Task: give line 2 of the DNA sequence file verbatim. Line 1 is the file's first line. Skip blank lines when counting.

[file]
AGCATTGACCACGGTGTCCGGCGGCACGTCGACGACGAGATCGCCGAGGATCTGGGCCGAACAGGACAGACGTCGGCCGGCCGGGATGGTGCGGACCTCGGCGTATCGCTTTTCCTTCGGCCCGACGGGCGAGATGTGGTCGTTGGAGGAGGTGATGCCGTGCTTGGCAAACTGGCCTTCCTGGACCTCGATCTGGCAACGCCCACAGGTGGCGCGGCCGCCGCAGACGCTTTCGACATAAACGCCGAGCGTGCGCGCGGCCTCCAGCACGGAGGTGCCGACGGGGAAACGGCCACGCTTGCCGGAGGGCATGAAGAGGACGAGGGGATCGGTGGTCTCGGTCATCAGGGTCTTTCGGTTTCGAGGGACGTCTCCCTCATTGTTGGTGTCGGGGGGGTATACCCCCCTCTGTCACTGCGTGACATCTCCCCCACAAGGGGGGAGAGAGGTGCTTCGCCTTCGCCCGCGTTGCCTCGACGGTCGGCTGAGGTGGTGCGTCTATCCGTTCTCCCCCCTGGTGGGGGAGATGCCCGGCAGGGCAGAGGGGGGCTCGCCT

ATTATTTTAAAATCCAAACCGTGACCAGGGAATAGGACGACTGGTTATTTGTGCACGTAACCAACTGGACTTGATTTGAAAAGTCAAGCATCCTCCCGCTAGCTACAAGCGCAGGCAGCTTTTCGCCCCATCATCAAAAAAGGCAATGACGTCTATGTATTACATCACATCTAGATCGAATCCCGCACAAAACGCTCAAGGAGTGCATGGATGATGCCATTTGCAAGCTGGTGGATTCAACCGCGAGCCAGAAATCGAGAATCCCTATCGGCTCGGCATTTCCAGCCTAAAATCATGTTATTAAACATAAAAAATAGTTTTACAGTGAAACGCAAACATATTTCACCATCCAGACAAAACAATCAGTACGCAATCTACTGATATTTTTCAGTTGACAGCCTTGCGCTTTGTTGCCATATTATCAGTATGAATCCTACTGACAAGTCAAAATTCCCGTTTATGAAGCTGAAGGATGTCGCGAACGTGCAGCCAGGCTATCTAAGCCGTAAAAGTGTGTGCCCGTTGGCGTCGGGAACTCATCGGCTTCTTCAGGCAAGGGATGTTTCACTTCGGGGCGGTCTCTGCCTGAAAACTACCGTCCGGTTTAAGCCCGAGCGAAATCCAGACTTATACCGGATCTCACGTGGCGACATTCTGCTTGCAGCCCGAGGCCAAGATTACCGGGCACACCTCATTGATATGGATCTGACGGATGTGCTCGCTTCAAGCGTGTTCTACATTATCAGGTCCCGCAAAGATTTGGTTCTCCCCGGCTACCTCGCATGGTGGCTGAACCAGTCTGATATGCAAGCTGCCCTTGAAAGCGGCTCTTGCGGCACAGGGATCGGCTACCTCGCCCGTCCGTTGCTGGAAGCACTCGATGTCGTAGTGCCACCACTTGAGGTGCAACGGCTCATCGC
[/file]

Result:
ATTATTTTAAAATCCAAACCGTGACCAGGGAATAGGACGACTGGTTATTTGTGCACGTAACCAACTGGACTTGATTTGAAAAGTCAAGCATCCTCCCGCTAGCTACAAGCGCAGGCAGCTTTTCGCCCCATCATCAAAAAAGGCAATGACGTCTATGTATTACATCACATCTAGATCGAATCCCGCACAAAACGCTCAAGGAGTGCATGGATGATGCCATTTGCAAGCTGGTGGATTCAACCGCGAGCCAGAAATCGAGAATCCCTATCGGCTCGGCATTTCCAGCCTAAAATCATGTTATTAAACATAAAAAATAGTTTTACAGTGAAACGCAAACATATTTCACCATCCAGACAAAACAATCAGTACGCAATCTACTGATATTTTTCAGTTGACAGCCTTGCGCTTTGTTGCCATATTATCAGTATGAATCCTACTGACAAGTCAAAATTCCCGTTTATGAAGCTGAAGGATGTCGCGAACGTGCAGCCAGGCTATCTAAGCCGTAAAAGTGTGTGCCCGTTGGCGTCGGGAACTCATCGGCTTCTTCAGGCAAGGGATGTTTCACTTCGGGGCGGTCTCTGCCTGAAAACTACCGTCCGGTTTAAGCCCGAGCGAAATCCAGACTTATACCGGATCTCACGTGGCGACATTCTGCTTGCAGCCCGAGGCCAAGATTACCGGGCACACCTCATTGATATGGATCTGACGGATGTGCTCGCTTCAAGCGTGTTCTACATTATCAGGTCCCGCAAAGATTTGGTTCTCCCCGGCTACCTCGCATGGTGGCTGAACCAGTCTGATATGCAAGCTGCCCTTGAAAGCGGCTCTTGCGGCACAGGGATCGGCTACCTCGCCCGTCCGTTGCTGGAAGCACTCGATGTCGTAGTGCCACCACTTGAGGTGCAACGGCTCATCGC